Facebook will remove false claims and conspiracy theories about the coronavirus if it risks causing harm to people who believe them, the company has announced. The policy applies across both Instagram and Facebook, and includes misinformation about fake cures or prevention methods, or any claim that could confuse people about what health resources are available. Hashtags used to spread misinformation on Instagram will also be blocked or restricted.
The social media company has previously agreed to limit the reach of public health misinformation — such as anti-vax conspiracy theories — but removing content entirely is much rarer. The company says it has a policy of removing content when it creates the risk of physical harm. For example, last year it agreed to remove online rumors about the polio vaccine when the rumors were putting health workers at risk in Pakistan, The Wall Street Journal reports.
The decision came just hours after the World Health Organization declared a global public health emergency over the coronavirus outbreak. Facebook says it will rely on health organizations to flag conspiracy theories that could be harmful. There are now almost 10,000 cases of the virus confirmed globally, across as many as 19 countries, according to BBC News.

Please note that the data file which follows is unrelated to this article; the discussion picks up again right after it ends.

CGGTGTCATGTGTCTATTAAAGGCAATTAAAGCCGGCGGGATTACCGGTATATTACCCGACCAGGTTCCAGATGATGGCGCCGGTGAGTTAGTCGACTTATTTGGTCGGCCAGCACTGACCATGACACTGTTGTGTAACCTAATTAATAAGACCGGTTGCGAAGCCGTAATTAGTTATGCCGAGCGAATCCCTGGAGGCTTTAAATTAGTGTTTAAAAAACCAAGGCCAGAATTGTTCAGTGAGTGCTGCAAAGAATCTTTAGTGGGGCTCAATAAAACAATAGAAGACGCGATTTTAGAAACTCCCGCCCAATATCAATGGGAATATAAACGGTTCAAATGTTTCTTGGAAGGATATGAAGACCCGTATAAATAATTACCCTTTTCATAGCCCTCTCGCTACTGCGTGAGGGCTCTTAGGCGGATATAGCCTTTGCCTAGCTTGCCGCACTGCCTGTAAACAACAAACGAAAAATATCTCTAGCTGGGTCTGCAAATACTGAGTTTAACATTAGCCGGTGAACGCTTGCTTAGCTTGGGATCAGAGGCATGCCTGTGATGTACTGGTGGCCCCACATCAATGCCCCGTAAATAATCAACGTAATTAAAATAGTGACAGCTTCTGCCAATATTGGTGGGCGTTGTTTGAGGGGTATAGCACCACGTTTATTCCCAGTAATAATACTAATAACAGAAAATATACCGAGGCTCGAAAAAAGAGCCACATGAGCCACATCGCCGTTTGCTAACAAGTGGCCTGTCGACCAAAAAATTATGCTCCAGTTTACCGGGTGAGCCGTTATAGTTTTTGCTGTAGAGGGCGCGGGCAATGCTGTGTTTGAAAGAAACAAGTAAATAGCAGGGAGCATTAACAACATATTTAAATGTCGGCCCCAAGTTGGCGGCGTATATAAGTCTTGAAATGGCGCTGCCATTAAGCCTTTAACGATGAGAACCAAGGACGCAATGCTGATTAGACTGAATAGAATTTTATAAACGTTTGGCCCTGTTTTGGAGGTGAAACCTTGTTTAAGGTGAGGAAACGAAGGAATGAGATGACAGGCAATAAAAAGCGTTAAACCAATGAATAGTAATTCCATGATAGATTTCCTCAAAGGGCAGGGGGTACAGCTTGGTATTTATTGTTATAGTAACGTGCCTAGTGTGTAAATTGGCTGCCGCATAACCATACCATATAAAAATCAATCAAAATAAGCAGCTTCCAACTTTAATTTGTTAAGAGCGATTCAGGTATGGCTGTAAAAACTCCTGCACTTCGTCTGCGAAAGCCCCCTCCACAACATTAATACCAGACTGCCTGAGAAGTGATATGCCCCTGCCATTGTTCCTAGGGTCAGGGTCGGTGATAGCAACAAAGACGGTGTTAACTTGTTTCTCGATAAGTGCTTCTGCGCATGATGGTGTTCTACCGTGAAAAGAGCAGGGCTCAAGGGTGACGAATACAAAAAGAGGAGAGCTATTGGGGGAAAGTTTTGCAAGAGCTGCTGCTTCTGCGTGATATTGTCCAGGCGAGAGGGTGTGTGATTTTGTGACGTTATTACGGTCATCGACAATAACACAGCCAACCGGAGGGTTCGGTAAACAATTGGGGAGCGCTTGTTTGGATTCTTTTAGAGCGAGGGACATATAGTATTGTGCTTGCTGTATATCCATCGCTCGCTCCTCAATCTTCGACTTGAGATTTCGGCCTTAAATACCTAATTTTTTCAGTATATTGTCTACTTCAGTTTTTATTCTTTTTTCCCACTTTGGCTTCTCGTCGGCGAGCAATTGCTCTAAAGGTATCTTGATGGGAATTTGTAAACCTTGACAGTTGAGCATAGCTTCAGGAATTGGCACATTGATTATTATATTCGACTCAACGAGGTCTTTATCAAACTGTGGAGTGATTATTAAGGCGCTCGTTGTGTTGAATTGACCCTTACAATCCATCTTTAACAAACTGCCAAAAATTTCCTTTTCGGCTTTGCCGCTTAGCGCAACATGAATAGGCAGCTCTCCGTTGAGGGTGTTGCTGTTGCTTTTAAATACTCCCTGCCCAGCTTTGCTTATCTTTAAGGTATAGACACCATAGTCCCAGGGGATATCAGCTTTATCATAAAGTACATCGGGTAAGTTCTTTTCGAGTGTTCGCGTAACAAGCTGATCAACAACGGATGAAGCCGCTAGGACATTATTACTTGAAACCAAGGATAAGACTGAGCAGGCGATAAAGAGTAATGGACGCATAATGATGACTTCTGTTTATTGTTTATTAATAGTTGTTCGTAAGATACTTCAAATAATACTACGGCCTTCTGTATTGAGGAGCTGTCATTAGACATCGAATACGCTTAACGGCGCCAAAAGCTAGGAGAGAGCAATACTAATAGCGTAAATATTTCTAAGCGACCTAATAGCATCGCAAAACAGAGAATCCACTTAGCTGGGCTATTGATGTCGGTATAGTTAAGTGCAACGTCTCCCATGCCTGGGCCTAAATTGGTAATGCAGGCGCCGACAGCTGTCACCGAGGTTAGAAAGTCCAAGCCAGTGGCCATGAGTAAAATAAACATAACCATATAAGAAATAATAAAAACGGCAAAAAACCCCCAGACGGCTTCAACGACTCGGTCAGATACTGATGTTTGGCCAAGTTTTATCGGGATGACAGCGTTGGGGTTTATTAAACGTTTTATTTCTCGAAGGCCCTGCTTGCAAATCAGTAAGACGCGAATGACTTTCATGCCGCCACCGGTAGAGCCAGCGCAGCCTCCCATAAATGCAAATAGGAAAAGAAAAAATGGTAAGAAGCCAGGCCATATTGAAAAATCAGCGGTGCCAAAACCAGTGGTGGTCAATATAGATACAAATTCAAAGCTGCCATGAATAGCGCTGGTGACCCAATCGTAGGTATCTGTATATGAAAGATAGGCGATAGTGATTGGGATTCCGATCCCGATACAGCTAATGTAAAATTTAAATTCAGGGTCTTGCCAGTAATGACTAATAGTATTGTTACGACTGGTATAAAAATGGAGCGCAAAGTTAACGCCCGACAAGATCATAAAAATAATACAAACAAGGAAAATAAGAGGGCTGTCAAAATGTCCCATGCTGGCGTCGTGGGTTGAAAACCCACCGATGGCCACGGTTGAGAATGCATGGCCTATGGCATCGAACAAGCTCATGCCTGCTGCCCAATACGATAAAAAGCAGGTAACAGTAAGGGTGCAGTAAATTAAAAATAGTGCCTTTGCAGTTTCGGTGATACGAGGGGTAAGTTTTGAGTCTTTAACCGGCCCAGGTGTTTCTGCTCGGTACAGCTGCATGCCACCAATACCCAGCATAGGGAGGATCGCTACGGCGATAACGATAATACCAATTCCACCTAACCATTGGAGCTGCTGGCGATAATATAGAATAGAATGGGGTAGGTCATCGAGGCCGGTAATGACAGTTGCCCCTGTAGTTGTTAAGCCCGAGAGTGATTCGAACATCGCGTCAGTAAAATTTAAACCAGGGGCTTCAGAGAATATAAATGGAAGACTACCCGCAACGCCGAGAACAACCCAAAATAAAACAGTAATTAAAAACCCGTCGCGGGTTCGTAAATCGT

In addition to removing actively harmful content related to the coronavirus, Facebook also says it will limit the spread of misinformation that’s flagged as false by its fact-checkers. It will notify people that the information could be inaccurate if they have shared or are attempting to share a flagged post. Facebook will also attempt to point users towards accurate information by placing messages at the top of Facebook’s News Feed, or providing educational popups when people make certain searches or Facebook or tap certain hashtags on Instagram.
The decision to outright remove harmful misinformation sits in contrast to Facebook’s position on political falsehoods. Earlier this year, for example, the company said it would continue to allow lies to be spread via political ads, to allow political claims to be scrutinized in public, “warts and all.”